Tor Browser 7.0 released

A new version of Tor Browser, a Firefox-based web browser with Tor functionality added to it, has been released on June 7, 2017.

Tor Browser 7.0 introduces support for Firefox’s multi-process architecture e10s and content sandboxing as the major new features of the release.

The browser itself is now based on Firefox 52 ESR, the most recent Extended Support Release version of the Firefox web browser. You can check out what is new in Firefox 52 here. Note that Firefox 52 ESR ships with improvements made in previous versions of the browser as well.

The multi-process implementation is available across all supported operating systems. The same is not true for content sandboxing however, as only Linux and Mac OS X versions of Tor Browser 7.0 may make use of that.

The Windows content sandboxing is still in the works, and can be tracked on the official bug tracker.

Tor Browser 7.0 released

tor browser 7

The switch to Firefox 52 ESR as the code base of Tor Browser brought changes to the system requirements. Tor Browser 7 on Windows for instance does not run on devices that don’t support SSE2 (Streaming SIMD Extensions 2).

AMD and Intel added support for SSE2 back in 2001 and 2003, and most processors sold in the past decade support the functionality. Still, it may mean that the new Tor Browser version won’t run on systems that are older than 15 or so years.

On Apple systems, Mac OS X 10.9 is now the minimum requirement for Tor Browser 7.0.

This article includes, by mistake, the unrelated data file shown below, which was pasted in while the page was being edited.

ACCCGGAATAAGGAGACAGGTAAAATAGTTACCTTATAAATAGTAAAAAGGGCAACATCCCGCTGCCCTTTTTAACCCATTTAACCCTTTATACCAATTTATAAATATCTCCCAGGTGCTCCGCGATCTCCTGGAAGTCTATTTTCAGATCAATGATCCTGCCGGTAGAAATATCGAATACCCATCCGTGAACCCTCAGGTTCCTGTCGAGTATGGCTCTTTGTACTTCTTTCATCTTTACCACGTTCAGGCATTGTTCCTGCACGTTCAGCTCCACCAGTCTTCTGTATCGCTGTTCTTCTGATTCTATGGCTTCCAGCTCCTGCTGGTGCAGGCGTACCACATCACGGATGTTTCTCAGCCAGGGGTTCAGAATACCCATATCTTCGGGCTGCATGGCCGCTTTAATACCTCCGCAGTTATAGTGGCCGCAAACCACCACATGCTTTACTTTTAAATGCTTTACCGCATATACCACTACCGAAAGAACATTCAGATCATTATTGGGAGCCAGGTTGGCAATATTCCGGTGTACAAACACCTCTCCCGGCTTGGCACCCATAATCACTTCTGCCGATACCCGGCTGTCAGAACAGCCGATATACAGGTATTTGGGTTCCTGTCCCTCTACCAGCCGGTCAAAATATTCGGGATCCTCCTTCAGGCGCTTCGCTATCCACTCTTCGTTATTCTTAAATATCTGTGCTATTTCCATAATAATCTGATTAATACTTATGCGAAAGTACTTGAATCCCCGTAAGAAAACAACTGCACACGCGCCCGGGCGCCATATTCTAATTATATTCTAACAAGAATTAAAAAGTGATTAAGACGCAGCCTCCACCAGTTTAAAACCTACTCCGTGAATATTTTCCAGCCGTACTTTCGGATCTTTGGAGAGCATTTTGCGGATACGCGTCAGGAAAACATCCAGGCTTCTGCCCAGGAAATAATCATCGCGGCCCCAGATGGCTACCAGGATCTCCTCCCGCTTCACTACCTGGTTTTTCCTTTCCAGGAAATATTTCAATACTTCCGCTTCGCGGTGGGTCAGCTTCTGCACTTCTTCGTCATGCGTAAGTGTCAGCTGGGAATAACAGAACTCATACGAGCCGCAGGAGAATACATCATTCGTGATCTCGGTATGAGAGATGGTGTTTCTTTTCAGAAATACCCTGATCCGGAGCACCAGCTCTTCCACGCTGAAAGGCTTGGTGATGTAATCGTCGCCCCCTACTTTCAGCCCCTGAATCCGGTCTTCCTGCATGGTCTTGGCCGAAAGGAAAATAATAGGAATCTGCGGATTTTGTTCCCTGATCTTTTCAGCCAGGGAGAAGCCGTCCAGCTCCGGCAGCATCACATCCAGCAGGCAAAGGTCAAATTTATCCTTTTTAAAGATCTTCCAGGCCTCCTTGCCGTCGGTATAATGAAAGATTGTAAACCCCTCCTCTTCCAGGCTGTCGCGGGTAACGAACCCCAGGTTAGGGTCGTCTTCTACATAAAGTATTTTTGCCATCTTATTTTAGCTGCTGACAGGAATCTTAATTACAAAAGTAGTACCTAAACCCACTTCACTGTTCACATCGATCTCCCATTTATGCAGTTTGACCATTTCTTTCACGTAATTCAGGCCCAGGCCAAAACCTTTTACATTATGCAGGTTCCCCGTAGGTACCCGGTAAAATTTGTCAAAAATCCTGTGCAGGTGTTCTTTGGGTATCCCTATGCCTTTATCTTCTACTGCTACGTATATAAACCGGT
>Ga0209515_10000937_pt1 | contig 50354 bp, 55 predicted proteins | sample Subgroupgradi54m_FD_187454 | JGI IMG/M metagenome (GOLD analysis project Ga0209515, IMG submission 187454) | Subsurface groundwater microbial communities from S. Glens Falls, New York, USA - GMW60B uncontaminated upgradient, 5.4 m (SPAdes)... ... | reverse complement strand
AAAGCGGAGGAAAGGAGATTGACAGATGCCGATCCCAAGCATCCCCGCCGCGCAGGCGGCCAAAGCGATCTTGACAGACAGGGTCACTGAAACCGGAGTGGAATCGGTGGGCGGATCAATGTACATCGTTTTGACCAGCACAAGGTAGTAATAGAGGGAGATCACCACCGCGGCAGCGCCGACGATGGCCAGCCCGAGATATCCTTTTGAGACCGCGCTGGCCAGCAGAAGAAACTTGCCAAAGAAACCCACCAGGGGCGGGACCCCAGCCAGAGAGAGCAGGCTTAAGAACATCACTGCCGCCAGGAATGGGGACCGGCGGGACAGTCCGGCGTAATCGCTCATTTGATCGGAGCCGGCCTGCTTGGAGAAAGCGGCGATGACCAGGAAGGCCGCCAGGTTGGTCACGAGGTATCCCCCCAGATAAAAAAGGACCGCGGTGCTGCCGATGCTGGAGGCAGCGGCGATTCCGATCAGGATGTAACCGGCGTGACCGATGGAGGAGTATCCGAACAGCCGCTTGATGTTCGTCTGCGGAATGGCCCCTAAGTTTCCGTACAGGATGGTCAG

As far as tracking and fingerprinting protection or resistance is concerned, multiple changes and improvements were made in the new version.

The highlights in our tracking and fingerprinting resistance improvements are: cookies, view-source requests and the Permissions API are isolated to the first party URL bar domain now to enhance our tracking related defenses. On the fingerprinting side we disabled and/or patched several new features, among them WebGL2, the WebAudio, Social, SpeechSynthesis, and Touch APIs, and the MediaError.message property.

The team that developers the Tor Browser hardens the base version of the Firefox web browser in many different ways to improve privacy of its users.

The new version of the Tor Browser has a couple of known issues that users need to be aware of before making the upgrade to the new version:

  • PDF download button is broken. A workaround is to right-click on the PDF file and select the “save as” option of the context menu.
  • There is a NoScript bug right now that freezes some websites. The team hopes that the issue is addressed in a NoScript update soon. If it is not, it plans to release Tor Brower 7.0.1 instead which fixes it. Tor Browser ships with NoScript which means that it affects all users of the browser.
  • ALSA is no longer supported on Linux. To have sound in the browser on Linux, PulseAudio needs to be available.

The full changelog has been posted on the Tor project website.

Now You: Do you use Tor or the Tor Browser?

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About Martin Brinkmann

Martin Brinkmann is a journalist from Germany who founded Ghacks Technology News Back in 2005. He is passionate about all things tech and knows the Internet and computers like the back of his hand.You can follow Martin on Facebook, Twitter or Google+

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